This interesting comment conversation has been pulled off the Simrad Go7 and B&G V7 entry, and I hope we can figure out if this is a standard or proprietary feature:
First impressions are good, apart from the lack of radar support. Page 88 of the Operator manual shows a nice user interface to support making DSC calls to an AIS target over NMEA 2000, complete with a change channel option. Not only that, it uses the standard N2K PGN 129808 so it works across brands.
NMEA 2000 using standard connectors and no NMEA 0183 connections!
Posted by: norse at March 31, 2015 8:31 PM | Reply
norse, let me add this:
NMEA2000 PGN 129808 signals an *incoming* DSC VHF call to, for example, a MFD - which can then display the location of the caller on the chart and/or show a notification message (I doubt that the latter has much use as the VHF radio is already ringing loud enough to wake the dead).
A standard NMEA2000 PGN for communication in the other direction, to instruct a VHF radio to set up an *outgoing* DSC call i.e. by using an MFD, is not yet defined. So Navico must do this via a proprietary PGN which won't be (can't be) supported by other manufacturers.
Not to take away from these nice features, though. It's the best Navico could have done given the blazing speed of NMEA.org to define new PGNs ;-) ... should I mention that the above PGN is still listed erroneously as "12808" on their web page and this hasn't been corrected for 5 years now?
Posted by: Henning at April 1, 2015 4:36 AM | Reply
On second thought: Maybe a standard PGN for an outgoing call has been defined and NMEA's website just hasn't been updated?
Does anyone know? Or knows how to get this information?
The GO7 manual, even though it has 122 pages, does not list supported PGNs.
Posted by: Henning at April 1, 2015 4:50 AM | Reply
Henning, look in the installation manual.
Posted by: Ben in reply to Henning at April 1, 2015 7:37 AM | Reply
OK, I did and it says
130842 SimNet DSC Message
The standard PGN numbers go up to 130578 (Vessel Speed Components) so I believe the range above are proprietary messages - including 130842.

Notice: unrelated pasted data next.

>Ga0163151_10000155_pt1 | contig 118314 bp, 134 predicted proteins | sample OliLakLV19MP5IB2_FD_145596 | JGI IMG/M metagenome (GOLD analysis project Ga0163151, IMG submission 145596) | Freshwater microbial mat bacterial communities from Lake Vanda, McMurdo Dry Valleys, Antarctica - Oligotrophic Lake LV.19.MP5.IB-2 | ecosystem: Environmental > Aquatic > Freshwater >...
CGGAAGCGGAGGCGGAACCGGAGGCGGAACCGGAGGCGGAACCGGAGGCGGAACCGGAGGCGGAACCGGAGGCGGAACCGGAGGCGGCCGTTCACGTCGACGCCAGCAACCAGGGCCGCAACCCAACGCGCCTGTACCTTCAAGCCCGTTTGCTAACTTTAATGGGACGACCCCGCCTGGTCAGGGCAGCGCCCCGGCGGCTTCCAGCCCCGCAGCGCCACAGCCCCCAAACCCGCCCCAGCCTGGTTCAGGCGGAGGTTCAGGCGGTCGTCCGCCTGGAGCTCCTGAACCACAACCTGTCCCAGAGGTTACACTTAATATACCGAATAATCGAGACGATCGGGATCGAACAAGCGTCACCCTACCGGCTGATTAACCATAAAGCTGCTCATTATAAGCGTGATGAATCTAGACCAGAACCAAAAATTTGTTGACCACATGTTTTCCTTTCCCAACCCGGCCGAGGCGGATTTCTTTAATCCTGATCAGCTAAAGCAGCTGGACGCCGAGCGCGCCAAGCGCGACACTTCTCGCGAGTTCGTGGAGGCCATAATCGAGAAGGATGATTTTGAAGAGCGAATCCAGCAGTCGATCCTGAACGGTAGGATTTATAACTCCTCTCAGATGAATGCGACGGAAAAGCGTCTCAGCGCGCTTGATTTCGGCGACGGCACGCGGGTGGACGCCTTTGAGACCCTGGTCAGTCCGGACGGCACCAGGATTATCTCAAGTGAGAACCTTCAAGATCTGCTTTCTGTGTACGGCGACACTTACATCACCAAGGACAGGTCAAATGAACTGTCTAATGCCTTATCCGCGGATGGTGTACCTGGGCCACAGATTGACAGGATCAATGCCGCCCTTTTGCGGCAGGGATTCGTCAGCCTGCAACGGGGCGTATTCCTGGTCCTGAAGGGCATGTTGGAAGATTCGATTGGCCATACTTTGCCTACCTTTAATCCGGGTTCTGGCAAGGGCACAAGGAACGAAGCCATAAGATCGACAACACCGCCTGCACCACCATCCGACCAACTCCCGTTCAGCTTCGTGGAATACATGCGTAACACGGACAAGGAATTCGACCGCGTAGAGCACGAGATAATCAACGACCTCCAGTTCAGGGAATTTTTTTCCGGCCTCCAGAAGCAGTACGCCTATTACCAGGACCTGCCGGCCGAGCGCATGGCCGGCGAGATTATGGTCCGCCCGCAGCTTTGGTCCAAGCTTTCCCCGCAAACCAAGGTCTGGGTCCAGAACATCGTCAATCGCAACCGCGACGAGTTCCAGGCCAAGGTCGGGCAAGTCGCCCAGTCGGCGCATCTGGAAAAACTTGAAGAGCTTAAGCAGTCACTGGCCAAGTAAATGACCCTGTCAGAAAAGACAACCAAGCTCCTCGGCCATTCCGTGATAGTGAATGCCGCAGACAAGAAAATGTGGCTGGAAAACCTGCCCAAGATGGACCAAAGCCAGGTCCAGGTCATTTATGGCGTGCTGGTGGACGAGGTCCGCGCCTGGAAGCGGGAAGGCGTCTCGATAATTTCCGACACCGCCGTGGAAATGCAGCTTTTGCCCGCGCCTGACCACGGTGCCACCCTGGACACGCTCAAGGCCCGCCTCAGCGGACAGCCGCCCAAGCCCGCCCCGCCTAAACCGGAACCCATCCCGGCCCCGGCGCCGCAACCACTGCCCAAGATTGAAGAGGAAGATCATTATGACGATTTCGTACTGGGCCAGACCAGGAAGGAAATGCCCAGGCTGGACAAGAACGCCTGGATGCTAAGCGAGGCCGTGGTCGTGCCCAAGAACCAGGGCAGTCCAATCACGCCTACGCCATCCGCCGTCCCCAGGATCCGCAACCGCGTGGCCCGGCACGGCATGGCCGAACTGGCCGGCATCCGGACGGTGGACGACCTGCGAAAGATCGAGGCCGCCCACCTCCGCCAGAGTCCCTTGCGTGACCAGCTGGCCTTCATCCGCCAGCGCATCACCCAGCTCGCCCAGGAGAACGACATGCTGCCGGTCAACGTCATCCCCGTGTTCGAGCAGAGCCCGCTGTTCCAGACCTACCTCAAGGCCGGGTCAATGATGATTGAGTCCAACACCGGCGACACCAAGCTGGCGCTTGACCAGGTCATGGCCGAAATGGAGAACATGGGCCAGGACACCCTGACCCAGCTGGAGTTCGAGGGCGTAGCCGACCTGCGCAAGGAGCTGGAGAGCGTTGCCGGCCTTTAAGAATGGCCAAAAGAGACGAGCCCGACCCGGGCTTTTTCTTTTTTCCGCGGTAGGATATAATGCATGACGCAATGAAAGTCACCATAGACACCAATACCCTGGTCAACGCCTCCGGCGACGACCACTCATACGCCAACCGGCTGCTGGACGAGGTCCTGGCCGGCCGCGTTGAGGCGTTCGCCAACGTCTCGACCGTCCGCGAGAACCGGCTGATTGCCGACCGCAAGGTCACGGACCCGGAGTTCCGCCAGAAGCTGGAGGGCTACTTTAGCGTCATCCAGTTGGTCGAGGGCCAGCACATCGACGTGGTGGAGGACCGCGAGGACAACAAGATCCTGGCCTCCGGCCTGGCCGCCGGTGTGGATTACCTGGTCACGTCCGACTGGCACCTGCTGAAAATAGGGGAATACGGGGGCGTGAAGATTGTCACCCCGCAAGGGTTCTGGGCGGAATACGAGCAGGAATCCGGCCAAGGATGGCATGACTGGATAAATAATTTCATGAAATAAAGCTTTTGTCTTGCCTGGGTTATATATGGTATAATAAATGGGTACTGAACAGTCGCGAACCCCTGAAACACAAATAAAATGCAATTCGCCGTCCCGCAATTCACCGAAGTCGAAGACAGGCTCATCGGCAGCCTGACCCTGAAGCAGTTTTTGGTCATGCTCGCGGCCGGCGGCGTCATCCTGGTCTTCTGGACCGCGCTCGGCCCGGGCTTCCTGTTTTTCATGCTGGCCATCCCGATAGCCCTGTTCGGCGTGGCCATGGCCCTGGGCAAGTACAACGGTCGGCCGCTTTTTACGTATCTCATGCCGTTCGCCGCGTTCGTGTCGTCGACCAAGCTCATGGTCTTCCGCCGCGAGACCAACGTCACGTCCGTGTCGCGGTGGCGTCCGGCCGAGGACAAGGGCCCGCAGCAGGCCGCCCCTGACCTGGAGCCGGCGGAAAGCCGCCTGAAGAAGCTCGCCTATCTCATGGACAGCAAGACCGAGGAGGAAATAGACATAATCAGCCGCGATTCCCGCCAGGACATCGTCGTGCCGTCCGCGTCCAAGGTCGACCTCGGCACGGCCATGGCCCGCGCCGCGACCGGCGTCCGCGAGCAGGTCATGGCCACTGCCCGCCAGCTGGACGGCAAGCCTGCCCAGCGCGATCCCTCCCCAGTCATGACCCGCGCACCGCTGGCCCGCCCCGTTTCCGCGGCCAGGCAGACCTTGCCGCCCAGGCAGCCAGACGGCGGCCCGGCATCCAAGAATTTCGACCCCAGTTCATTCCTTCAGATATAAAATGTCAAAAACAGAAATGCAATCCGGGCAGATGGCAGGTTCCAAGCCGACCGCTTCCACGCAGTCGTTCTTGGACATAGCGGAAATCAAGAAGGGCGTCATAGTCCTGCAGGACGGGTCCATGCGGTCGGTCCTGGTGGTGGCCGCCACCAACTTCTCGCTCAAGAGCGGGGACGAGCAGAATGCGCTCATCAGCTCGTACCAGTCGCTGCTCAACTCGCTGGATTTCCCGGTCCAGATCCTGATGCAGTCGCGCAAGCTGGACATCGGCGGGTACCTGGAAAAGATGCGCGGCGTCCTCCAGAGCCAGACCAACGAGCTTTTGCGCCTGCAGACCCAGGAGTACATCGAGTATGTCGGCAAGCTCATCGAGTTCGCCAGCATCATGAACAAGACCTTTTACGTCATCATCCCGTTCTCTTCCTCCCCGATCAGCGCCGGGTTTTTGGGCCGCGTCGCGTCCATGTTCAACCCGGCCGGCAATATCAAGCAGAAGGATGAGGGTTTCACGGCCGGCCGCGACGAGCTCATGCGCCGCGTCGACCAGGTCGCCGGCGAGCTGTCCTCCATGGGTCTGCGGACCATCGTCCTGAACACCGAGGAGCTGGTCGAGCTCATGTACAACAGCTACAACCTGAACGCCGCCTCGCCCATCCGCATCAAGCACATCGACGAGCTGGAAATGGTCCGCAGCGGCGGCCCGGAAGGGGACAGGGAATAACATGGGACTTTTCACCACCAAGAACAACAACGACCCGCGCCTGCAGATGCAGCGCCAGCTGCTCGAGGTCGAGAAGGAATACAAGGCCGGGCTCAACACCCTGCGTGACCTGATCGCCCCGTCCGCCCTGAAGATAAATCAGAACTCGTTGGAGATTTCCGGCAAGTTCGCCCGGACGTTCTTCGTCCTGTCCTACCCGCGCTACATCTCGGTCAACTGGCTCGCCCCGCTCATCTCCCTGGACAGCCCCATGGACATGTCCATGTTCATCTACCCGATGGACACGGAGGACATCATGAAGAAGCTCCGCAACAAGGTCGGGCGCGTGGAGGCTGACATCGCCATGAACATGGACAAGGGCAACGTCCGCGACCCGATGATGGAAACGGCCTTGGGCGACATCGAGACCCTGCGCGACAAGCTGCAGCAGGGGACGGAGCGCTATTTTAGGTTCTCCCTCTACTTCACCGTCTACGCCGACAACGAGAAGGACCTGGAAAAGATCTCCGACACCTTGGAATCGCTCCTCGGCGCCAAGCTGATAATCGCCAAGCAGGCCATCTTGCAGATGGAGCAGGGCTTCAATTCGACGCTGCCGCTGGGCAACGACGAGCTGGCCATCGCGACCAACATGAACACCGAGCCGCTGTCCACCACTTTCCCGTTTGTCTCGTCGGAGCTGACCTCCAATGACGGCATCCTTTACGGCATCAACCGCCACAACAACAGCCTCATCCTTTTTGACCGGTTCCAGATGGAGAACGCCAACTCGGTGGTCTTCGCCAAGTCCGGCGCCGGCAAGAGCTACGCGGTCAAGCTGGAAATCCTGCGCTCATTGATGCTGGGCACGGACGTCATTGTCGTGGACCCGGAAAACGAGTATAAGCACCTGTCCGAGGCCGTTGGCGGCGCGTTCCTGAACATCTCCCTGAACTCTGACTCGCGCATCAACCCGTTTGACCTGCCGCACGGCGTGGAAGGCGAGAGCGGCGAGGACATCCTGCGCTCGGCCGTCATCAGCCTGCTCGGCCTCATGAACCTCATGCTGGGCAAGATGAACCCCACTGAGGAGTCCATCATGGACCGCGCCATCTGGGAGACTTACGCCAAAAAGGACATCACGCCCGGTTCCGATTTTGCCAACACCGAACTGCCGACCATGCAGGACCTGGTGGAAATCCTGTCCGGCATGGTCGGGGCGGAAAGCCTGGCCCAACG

Posted by: Henning at April 1, 2015 2:51 PM | Reply
Yes, I think you're right that the 1308xx range are proprietary PGNs, and it's an interesting bunch. My favorite mystery PGN = 130839 Pressure Insect Configuration ;-)
I doubt that NMEA's online PGN list is completely up to date...
...but also have not heard of a new PGN that handled DSC direct calling.
Posted by: Ben in reply to Henning at April 1, 2015 7:29 PM | Reply
The PGN list for the Go7 needs an edit check. There are several listed multiple times with different labels, which is odd. 130842 is one of these, however we know what that one really is, despite two misleading labels -- It is the proprietary PGN which enables AIS class B static data which Navico used at first. Now they use the standard PGNs of 129809 and 128810, although they still support 130842 for those who have the NAIS-300 transponder.
Since you probably won't take my word for it that 129808 is the proper PGN for DSC calls and that it works both ways, I'll have to find something definitive on the web. That's a bit tricky because it's a hard PGN to understand and there was a technical corrigendum to it in 2013 which isn't so easy to understand either.
Posted by: norse in reply to Henning at April 1, 2015 8:29 PM | Reply
OK, first of all, Kees has illustrated that Simrad proprietary PGN 130816 was used previously to make DSC calls from an MFD to a Simrad RS82/87 VHF.
Some documentation from NMEA you could look at is here:
Unfortunately, it implies that all DSC calls are distress calls. However, these fields
6 Proposed Rx Frequency/Channel
7 Proposed Tx Frequency/Channel
16 Calling Rx Frequency/Channel
17 Calling Tx Frequency/Channel
do imply that this PGN can be used both to set up a DSC call and report on a DSC call received.
and, the later information:
(it doesn't add to this discussion)
The bottom line is that Garmin has implemented the DSC call to an AIS target years ago and now Simrad can do it too (key point: over N2K using standard PGNs).
So it can be done, but how do they do it? The suspects are
PGN 129808, DSC Call Information.
PGN 129799, Radio Frequency/Mode/Power.
Posted by: norse at April 2, 2015 1:59 AM | Reply